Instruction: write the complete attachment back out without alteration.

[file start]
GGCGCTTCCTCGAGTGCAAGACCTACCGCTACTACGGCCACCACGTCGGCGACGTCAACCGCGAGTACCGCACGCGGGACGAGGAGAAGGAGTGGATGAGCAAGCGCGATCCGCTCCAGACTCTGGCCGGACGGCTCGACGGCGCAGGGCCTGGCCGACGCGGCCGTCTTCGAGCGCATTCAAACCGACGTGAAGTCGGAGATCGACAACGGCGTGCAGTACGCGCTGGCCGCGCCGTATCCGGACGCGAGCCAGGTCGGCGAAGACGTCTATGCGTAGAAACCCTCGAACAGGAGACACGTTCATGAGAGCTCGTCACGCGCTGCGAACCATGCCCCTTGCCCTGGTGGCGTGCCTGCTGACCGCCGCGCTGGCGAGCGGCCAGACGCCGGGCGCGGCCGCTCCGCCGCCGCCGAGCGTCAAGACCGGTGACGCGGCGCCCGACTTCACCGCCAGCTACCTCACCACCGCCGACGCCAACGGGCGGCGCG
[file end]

GGCGCTTCCTCGAGTGCAAGACCTACCGCTACTACGGCCACCACGTCGGCGACGTCAACCGCGAGTACCGCACGCGGGACGAGGAGAAGGAGTGGATGAGCAAGCGCGATCCGCTCCAGACTCTGGCCGGACGGCTCGACGGCGCAGGGCCTGGCCGACGCGGCCGTCTTCGAGCGCATTCAAACCGACGTGAAGTCGGAGATCGACAACGGCGTGCAGTACGCGCTGGCCGCGCCGTATCCGGACGCGAGCCAGGTCGGCGAAGACGTCTATGCGTAGAAACCCTCGAACAGGAGACACGTTCATGAGAGCTCGTCACGCGCTGCGAACCATGCCCCTTGCCCTGGTGGCGTGCCTGCTGACCGCCGCGCTGGCGAGCGGCCAGACGCCGGGCGCGGCCGCTCCGCCGCCGCCGAGCGTCAAGACCGGTGACGCGGCGCCCGACTTCACCGCCAGCTACCTCACCACCGCCGACGCCAACGGGCGGCGCG